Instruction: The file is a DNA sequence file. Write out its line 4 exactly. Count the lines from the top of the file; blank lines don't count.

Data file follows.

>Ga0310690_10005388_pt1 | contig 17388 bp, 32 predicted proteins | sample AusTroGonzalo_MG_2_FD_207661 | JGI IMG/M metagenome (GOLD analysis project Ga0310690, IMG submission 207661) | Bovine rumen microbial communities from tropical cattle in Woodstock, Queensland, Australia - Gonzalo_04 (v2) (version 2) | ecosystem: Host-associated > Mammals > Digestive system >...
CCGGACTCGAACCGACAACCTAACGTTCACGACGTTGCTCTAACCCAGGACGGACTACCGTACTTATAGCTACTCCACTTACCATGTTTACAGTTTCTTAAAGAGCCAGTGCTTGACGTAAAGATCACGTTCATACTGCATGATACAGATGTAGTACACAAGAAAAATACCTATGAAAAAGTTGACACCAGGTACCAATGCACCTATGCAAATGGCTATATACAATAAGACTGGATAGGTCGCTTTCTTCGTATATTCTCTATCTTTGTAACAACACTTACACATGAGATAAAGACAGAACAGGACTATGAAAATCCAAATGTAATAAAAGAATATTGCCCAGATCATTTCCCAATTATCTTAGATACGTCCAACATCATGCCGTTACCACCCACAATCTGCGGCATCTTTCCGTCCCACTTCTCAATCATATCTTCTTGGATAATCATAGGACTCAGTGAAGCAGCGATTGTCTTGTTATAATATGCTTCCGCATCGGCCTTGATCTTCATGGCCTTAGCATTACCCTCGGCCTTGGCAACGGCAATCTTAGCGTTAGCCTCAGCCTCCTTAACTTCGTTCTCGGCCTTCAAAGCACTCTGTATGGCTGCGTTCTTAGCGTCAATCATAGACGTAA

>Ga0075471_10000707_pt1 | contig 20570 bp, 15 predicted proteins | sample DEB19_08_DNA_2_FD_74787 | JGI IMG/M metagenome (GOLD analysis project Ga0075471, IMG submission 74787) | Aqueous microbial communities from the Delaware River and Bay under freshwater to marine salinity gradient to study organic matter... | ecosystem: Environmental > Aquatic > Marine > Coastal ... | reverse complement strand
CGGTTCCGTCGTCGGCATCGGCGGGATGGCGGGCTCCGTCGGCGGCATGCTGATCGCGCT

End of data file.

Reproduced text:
CGGTTCCGTCGTCGGCATCGGCGGGATGGCGGGCTCCGTCGGCGGCATGCTGATCGCGCT